10 February 2020


Such is the (highly convenient) term used in the Ordinariate Missal for the 'Gesima' two-and-a-half-weeks.

That same Missal, like the Old Roman Rite, sensibly provides that the A-word should not be used during 'Prelent'.

Life must be difficult, during this time, for clergy who, obliged to remember not to say the A-word, perhaps in their next Mass an hour later are required by the Novus Ordo to utter it. Such 'pastoral' details are not unimportant.

In order to facilitate the convergence of different forms of the Roman Rite, it is surely appropriate that the A-word should be eliminated from the Novus Ordo during these three weeks. Perhaps the colour Purple could be allowed optionally during this period, to help people to remember not to say ... Furthermore, the S Paul VI version of the preface I have discussed in my last two posts is already available for use in the NO during these Sundays.

Incidentally, the Ordinariate Missal does provide a Preface for Prelent (which may also be used during Lenrt as an alternative to the Lenten Preface). I suspect its origin may lie in an American Book of Common Prayer. (Is that right?)

I favour the provision of an (optional) 'Gesima' Preface such as the one I have been discussing (or its Ordinariate equivalent). For those using the Old Roman Rite, it would provide a reminder that we are in a different part of the year even on days when, as today, we climb into white vestments to say Mass of S Scholastica or whoever. And on the Sundays, this is surely the moment to move on from the Holy Trinity preface prescribed for green Sundays by Pope Clement XIII in 1759 ... after all, these Gesima Sundays are not 'green'. (For the same reasons, I welcome the use in Advent of the 'Gallican' Advent Preface commended in the SSPX francophone ORDO ... somebody once told me that it's provided optionally in the 1962 Missal ... is that right? ... my four altar missals are from deplorably early vintages ...).

Surely there is someone out there who could whisper into Cardinal Sara's receptive ear the importance of ...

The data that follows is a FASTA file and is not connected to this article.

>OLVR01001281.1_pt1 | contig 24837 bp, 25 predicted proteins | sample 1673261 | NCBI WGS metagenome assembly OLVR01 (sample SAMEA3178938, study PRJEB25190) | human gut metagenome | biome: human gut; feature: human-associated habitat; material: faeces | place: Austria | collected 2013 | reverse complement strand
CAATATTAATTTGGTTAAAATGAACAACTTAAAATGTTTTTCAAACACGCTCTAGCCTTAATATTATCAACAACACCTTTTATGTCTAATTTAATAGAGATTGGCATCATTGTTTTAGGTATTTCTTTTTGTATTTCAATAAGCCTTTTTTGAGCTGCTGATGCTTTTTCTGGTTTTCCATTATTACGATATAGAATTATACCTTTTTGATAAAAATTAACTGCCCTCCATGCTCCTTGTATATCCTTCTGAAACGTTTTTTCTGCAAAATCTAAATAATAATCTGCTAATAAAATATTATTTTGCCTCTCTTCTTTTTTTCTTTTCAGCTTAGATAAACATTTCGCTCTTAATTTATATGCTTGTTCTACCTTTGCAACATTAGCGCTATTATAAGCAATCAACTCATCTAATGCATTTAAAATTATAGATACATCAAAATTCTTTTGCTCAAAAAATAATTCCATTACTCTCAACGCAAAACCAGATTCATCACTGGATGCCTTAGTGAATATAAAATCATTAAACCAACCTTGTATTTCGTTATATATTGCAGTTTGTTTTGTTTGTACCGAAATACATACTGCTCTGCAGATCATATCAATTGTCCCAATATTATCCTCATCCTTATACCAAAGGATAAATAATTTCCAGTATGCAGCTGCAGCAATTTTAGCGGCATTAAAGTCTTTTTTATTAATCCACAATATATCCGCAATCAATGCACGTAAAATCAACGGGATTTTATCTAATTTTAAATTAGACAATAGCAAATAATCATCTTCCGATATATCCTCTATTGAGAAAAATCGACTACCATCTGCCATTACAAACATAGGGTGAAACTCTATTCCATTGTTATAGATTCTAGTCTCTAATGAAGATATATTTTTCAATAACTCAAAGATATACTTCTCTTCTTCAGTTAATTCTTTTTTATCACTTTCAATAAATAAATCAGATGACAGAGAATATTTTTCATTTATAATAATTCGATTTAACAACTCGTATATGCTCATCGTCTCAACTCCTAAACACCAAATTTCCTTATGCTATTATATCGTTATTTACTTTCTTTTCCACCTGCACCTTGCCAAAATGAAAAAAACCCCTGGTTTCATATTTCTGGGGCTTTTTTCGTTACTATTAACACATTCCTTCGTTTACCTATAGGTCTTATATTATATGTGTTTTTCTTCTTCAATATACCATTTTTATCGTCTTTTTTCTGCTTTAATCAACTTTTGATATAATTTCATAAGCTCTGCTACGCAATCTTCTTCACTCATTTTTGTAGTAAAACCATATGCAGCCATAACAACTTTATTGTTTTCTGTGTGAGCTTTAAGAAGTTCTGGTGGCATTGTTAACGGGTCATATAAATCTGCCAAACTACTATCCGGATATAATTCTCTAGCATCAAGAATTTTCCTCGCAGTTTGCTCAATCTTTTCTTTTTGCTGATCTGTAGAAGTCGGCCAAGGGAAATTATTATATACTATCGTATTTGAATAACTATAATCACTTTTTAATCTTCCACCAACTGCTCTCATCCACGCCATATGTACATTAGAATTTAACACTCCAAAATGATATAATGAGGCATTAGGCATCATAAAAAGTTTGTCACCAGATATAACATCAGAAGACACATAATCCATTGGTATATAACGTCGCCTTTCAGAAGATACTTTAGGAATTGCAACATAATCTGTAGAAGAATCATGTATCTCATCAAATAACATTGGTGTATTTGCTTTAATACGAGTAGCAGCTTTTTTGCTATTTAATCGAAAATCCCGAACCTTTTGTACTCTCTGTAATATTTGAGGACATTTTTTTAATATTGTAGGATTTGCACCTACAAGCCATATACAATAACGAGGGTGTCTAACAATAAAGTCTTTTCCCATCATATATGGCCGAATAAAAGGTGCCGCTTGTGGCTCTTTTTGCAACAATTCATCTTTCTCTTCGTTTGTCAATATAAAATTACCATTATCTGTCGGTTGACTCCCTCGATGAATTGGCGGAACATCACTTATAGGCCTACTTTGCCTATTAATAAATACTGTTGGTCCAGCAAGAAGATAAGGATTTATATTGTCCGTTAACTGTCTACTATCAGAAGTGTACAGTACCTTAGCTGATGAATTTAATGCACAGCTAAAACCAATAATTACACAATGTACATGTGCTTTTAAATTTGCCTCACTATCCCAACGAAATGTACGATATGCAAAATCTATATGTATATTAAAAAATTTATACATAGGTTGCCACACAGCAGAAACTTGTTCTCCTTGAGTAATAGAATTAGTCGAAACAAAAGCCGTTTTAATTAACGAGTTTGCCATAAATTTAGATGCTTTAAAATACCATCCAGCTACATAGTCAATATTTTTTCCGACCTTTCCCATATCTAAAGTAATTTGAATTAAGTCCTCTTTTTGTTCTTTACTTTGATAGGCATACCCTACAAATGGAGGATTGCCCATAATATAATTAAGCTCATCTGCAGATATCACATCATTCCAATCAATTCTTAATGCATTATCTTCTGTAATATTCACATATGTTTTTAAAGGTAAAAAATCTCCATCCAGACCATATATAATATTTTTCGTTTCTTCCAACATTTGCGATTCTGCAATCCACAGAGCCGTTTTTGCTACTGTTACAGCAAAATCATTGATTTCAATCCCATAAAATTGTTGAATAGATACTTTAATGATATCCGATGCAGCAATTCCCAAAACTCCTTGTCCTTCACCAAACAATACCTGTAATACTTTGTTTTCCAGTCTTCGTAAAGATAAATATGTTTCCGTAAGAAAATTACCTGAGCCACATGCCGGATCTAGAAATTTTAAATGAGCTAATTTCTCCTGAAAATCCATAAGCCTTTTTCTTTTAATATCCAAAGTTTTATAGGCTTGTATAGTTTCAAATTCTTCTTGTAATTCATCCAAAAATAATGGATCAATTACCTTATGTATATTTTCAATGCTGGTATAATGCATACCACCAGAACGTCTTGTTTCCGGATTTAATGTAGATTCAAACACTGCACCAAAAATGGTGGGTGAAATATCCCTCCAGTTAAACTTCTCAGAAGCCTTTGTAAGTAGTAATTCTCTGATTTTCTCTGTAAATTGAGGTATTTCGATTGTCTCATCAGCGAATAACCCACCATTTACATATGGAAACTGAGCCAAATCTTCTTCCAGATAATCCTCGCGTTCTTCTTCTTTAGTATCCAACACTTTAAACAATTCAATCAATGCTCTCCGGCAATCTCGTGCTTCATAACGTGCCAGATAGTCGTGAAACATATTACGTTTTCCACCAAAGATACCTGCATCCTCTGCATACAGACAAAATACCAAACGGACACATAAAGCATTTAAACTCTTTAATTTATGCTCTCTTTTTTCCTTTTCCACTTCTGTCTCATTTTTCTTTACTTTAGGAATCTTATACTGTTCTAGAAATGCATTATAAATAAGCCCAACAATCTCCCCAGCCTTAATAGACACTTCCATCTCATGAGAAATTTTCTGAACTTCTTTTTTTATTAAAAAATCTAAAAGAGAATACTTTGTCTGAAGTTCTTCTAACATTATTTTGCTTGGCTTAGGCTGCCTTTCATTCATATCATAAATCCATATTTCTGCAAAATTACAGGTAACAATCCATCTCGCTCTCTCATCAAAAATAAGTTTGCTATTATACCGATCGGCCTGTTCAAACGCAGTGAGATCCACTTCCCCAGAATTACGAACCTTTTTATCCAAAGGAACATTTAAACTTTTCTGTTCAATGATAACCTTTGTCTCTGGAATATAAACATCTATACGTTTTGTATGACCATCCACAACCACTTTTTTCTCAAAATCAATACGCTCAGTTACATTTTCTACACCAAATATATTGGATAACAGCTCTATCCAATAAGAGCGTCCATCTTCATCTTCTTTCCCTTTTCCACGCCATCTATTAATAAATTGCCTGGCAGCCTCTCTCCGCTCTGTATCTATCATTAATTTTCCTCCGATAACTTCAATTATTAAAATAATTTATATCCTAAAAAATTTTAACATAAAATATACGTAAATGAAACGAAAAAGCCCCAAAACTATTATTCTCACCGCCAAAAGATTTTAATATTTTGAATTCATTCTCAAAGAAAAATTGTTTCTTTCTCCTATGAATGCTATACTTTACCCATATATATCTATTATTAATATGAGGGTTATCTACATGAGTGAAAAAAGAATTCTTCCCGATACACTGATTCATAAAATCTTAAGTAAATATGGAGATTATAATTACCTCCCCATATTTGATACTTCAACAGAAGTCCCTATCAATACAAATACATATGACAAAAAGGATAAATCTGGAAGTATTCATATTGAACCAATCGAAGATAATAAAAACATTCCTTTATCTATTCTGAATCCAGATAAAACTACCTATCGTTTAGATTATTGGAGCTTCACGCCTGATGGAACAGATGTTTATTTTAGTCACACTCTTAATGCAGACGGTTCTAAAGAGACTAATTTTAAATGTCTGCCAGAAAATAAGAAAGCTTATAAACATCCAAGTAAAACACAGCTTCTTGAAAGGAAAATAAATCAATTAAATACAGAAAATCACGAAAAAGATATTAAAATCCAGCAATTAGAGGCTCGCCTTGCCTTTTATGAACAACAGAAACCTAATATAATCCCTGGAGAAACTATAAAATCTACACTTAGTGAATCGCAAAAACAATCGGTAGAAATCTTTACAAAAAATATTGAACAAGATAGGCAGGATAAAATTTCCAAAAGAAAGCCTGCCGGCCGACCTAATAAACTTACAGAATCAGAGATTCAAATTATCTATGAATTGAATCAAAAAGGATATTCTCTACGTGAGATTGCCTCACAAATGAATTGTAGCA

Scribe said...

Dear Father,

I can confirm that the 1962 Missal does indeed provide the Gallican Preface as an alternative. It is to be found in a section of the Missal headed Gallican Prefaces, together with those for the Dedication of a Church, the Most Blessed Sacrament, St John the Baptist, and All Saints and Holy Patrons. (The Roman Missal 1962 p. 875f Baronius Press, London, 2007). Although content with the Novus Ordo, I find the 1962 Roman Missal to be full of spiritual and intellectual riches - a manual of the Catholic Mass as it was received, loved and venerated for countless centuries.

Anita Moore said...

Honestly, I would not favor the convergence of two forms of the Roman Rite, one of which was cobbled up by a committee. I would favor abrogating the cobbled-up form in favor of the venerable form that nurtured generation upon generation of saints. Why try to reinvent the wheel?

Protasius said...

With regard to the Advent preface: the Church Music Association of America provides a scan of the 1962 edition of the Missale Romanum. The Proprium de Tempore of the Advent Sundays prescribes the Preface of the Most Holy Trinity (and the Common Preface when repeated on ferial days); neither have I been able to find it in the appendix. I have seen this preface in German altar missals (as well as the Preface of Patrons and Saints), but it does not seem to be optional universally.

Edward said...

Yes, Father, much like the three "Lord's Day" prefaces for Sunday in Ordinary Time, the Pre-Lent preface in Divine Worship comes from the American 1979 Prayer Book. There it is not mandated for pre-Lent, which was removed, but the first of two options for Lent. It may stem from an earlier American Prayer Book for pre-Lent, of that I am not sure.